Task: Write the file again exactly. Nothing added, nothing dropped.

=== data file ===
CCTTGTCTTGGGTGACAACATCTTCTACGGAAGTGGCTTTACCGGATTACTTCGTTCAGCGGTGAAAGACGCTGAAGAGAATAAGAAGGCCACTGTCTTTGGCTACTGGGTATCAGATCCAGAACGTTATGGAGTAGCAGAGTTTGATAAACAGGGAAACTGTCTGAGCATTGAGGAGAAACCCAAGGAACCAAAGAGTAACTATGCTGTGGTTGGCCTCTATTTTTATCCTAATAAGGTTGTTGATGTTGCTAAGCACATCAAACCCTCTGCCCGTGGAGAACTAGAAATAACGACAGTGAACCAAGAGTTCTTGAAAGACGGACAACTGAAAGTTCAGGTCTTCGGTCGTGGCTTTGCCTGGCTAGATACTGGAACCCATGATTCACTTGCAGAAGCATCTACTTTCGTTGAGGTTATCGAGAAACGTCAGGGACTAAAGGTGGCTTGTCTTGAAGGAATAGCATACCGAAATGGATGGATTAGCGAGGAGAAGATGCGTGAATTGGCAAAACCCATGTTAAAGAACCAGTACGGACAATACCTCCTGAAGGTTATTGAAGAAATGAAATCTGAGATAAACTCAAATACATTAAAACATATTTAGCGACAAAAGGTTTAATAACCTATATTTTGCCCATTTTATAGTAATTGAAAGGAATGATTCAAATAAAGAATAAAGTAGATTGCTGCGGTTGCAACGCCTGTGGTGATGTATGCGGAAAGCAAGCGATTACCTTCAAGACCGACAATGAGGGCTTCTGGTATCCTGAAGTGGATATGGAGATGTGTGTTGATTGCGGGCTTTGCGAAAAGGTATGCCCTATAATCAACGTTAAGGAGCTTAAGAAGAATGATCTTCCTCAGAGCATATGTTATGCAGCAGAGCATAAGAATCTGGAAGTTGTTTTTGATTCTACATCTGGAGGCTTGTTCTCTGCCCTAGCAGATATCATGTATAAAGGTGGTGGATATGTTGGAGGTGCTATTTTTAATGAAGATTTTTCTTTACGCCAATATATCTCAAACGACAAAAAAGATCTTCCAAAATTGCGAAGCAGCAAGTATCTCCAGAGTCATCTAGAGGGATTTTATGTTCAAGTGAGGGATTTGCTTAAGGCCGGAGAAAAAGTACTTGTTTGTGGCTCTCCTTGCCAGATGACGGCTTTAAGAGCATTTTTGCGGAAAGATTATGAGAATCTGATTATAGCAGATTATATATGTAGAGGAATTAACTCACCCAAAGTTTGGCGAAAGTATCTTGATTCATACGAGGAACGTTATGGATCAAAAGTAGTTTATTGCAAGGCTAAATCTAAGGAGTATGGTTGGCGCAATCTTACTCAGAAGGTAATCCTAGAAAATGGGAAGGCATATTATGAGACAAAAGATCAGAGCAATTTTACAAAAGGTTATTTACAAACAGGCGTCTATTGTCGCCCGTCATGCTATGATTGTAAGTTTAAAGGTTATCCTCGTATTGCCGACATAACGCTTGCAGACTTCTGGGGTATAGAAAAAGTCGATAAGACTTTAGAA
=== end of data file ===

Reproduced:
CCTTGTCTTGGGTGACAACATCTTCTACGGAAGTGGCTTTACCGGATTACTTCGTTCAGCGGTGAAAGACGCTGAAGAGAATAAGAAGGCCACTGTCTTTGGCTACTGGGTATCAGATCCAGAACGTTATGGAGTAGCAGAGTTTGATAAACAGGGAAACTGTCTGAGCATTGAGGAGAAACCCAAGGAACCAAAGAGTAACTATGCTGTGGTTGGCCTCTATTTTTATCCTAATAAGGTTGTTGATGTTGCTAAGCACATCAAACCCTCTGCCCGTGGAGAACTAGAAATAACGACAGTGAACCAAGAGTTCTTGAAAGACGGACAACTGAAAGTTCAGGTCTTCGGTCGTGGCTTTGCCTGGCTAGATACTGGAACCCATGATTCACTTGCAGAAGCATCTACTTTCGTTGAGGTTATCGAGAAACGTCAGGGACTAAAGGTGGCTTGTCTTGAAGGAATAGCATACCGAAATGGATGGATTAGCGAGGAGAAGATGCGTGAATTGGCAAAACCCATGTTAAAGAACCAGTACGGACAATACCTCCTGAAGGTTATTGAAGAAATGAAATCTGAGATAAACTCAAATACATTAAAACATATTTAGCGACAAAAGGTTTAATAACCTATATTTTGCCCATTTTATAGTAATTGAAAGGAATGATTCAAATAAAGAATAAAGTAGATTGCTGCGGTTGCAACGCCTGTGGTGATGTATGCGGAAAGCAAGCGATTACCTTCAAGACCGACAATGAGGGCTTCTGGTATCCTGAAGTGGATATGGAGATGTGTGTTGATTGCGGGCTTTGCGAAAAGGTATGCCCTATAATCAACGTTAAGGAGCTTAAGAAGAATGATCTTCCTCAGAGCATATGTTATGCAGCAGAGCATAAGAATCTGGAAGTTGTTTTTGATTCTACATCTGGAGGCTTGTTCTCTGCCCTAGCAGATATCATGTATAAAGGTGGTGGATATGTTGGAGGTGCTATTTTTAATGAAGATTTTTCTTTACGCCAATATATCTCAAACGACAAAAAAGATCTTCCAAAATTGCGAAGCAGCAAGTATCTCCAGAGTCATCTAGAGGGATTTTATGTTCAAGTGAGGGATTTGCTTAAGGCCGGAGAAAAAGTACTTGTTTGTGGCTCTCCTTGCCAGATGACGGCTTTAAGAGCATTTTTGCGGAAAGATTATGAGAATCTGATTATAGCAGATTATATATGTAGAGGAATTAACTCACCCAAAGTTTGGCGAAAGTATCTTGATTCATACGAGGAACGTTATGGATCAAAAGTAGTTTATTGCAAGGCTAAATCTAAGGAGTATGGTTGGCGCAATCTTACTCAGAAGGTAATCCTAGAAAATGGGAAGGCATATTATGAGACAAAAGATCAGAGCAATTTTACAAAAGGTTATTTACAAACAGGCGTCTATTGTCGCCCGTCATGCTATGATTGTAAGTTTAAAGGTTATCCTCGTATTGCCGACATAACGCTTGCAGACTTCTGGGGTATAGAAAAAGTCGATAAGACTTTAGAA